While using a camera is well within one's constitutional rights, a bystander who wants to become involved by filming must be prepared to be arrested. Regardless of the outcome of the case, a trip to jail and attending a bond hearing could certainly be in the cards. If anyone is arrested and falsely accused for simply filming the police, it is imperative to hire a criminal defense law firm quickly so that inquires of the police can be made. In certain instances, internal affairs complaints must filed immediately. The longer the delay in filing the complaint, the less credence it may be given. The state attorneys office must be contacted immediately with the hope that the criminal prosecution can be headed off quickly with a dismissal of the charges. While filming police action is certainly legal, it can be a costly endeavor.

A History of Cops vs. Cameras in Miami Beach, Miami Herald.com, June 14, 2011.

June 7, 2011

Local Cop Facing Federal Drug Charges

A local city police officer was arrested last week and charged in federal court with possession of cocaine with intent to distribute and possession of marijuana with intent to distribute. Court records indicate that the former Miami police officer is accused of taking drugs from dope dealers and selling them on his own. Roberto Asanza was six year veteran of the City of Miami Police Departments crime suppression unit. The unit has operated in the streets for years playing a major role in taking drugs off of the streets. Many believe that all police officers are to be trusted. While the arrest of an officer may seem unfortunate to some, Miami criminal defense attorneys know that criminal cases fall apart when officers listed as witnesses in their client's case are arrested or indicted. Prosecutors can not proceed with criminal charges against a defendant if police officer involved in the case are charged with criminal conduct.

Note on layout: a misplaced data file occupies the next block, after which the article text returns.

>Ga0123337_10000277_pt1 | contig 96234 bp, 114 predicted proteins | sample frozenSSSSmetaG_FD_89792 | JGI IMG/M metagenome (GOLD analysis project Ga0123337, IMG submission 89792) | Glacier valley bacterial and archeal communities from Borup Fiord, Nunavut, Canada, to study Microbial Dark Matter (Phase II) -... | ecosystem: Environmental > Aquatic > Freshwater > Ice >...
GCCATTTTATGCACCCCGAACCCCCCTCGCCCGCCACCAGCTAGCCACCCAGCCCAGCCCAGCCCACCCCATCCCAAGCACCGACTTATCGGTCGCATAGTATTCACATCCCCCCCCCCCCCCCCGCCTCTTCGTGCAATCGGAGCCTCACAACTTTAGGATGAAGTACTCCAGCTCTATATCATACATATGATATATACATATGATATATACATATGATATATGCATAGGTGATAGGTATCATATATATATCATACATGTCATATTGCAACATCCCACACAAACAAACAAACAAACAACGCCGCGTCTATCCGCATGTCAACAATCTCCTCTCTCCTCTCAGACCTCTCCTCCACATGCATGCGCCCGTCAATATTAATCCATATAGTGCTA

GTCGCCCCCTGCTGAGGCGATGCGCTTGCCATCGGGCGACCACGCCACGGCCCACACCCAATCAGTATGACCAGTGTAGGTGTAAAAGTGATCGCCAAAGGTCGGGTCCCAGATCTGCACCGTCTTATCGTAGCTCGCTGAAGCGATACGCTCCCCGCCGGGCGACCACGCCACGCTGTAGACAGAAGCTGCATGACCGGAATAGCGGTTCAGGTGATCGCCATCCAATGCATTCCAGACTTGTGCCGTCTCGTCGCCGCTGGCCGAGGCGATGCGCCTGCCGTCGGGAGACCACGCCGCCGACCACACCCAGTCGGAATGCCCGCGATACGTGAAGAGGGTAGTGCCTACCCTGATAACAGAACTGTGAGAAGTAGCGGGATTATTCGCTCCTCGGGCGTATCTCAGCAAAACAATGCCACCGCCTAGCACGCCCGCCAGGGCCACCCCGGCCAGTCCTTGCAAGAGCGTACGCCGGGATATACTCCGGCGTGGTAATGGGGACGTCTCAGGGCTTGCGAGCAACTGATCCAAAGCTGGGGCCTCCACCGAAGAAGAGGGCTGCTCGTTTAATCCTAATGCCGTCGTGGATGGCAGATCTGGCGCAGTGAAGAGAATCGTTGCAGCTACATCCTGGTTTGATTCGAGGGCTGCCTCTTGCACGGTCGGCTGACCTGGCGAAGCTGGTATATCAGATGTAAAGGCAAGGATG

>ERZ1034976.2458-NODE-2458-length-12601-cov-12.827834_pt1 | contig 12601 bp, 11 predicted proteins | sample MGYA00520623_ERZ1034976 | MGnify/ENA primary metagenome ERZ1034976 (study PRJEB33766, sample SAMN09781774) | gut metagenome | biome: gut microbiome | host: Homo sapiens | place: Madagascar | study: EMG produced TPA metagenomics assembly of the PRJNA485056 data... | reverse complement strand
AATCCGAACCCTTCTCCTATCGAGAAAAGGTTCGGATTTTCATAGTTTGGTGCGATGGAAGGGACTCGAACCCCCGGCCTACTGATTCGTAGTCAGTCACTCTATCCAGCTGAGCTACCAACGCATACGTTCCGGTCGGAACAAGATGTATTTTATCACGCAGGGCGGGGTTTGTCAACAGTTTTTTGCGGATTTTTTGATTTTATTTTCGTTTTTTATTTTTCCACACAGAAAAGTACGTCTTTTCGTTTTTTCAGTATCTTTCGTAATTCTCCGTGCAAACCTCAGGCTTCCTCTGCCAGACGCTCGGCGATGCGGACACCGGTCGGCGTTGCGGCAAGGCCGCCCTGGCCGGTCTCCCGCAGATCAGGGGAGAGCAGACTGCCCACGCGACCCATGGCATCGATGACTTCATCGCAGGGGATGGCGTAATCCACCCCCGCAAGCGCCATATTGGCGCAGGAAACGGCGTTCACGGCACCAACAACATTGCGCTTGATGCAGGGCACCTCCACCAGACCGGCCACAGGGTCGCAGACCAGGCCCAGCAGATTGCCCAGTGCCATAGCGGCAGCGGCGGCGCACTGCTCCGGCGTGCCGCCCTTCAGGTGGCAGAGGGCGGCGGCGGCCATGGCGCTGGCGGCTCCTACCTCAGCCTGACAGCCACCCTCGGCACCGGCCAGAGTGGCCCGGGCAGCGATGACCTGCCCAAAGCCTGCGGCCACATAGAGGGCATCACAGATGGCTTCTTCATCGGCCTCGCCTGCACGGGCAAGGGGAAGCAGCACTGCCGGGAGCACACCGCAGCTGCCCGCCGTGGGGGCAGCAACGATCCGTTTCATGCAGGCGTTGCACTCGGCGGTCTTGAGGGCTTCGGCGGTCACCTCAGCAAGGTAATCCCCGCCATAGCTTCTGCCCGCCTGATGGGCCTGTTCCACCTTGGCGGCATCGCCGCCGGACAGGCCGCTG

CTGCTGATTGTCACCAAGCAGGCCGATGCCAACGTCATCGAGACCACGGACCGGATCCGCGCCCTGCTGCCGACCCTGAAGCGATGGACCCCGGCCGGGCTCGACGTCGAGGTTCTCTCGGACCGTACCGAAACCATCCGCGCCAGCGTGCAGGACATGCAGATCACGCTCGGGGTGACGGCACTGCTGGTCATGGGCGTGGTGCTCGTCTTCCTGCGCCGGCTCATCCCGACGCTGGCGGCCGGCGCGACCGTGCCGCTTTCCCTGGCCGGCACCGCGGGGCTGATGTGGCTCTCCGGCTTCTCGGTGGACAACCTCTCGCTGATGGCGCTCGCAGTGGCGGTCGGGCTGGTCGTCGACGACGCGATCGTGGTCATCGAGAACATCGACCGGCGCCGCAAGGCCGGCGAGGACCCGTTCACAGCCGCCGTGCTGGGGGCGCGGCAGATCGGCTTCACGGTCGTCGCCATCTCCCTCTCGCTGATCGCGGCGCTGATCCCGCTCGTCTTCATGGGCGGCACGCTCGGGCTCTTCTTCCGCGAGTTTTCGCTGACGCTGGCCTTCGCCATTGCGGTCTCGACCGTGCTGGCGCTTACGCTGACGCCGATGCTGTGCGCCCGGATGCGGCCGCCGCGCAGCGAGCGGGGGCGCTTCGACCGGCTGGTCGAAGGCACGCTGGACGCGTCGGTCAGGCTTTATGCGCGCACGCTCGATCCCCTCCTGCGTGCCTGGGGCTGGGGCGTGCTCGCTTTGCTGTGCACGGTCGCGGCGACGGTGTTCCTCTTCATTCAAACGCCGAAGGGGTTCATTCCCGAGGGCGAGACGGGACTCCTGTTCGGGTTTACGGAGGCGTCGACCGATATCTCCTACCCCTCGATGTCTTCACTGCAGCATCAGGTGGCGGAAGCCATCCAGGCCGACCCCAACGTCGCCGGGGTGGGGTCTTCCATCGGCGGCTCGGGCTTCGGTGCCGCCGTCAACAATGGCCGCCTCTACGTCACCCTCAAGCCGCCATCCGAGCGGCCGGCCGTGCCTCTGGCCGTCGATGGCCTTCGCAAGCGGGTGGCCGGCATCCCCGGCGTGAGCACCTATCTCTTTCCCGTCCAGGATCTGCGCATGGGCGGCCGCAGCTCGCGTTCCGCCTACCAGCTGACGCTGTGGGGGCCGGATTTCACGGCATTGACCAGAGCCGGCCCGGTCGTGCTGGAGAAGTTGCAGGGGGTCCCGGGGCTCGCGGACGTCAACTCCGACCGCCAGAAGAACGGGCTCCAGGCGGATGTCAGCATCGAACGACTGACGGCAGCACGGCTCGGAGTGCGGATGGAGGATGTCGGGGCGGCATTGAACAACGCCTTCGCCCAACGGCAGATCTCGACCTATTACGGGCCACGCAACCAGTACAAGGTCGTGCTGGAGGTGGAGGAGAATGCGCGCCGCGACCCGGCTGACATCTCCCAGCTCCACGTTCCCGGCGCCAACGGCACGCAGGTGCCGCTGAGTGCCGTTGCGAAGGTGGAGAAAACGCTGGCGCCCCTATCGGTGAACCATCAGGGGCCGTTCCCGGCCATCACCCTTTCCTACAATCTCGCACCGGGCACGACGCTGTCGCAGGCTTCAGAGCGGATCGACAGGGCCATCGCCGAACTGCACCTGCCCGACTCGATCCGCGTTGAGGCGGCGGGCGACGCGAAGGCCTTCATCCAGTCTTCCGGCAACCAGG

In Miami, we are constantly reminded that law enforcement officials are just a capable of committing crimes as anyone else in the community. U.S Attorney Wilfredo Ferrer, along with the FBI agents and City of Miami Police Chief Miguel Exposito, publically announced the arrest of the Miami police officer. The FBI claims that the defendant along with other crime suppression officers arrested a man for drug possession and seized multiple bags of cocaine and marijuana. A few weeks after the seizure, FBI agents stopped Asanza and allegedly found ten bags of cocaine and two bags of marijuana in his vehicle that were purportedly seized in the earlier bust. The defendant allegedly consented to the search allowed the agents to find ten bags of cocaine and two bags of marijuana. The FBI subsequently determined that these drugs formed part of the cache taken in the Allapattah dope arrest.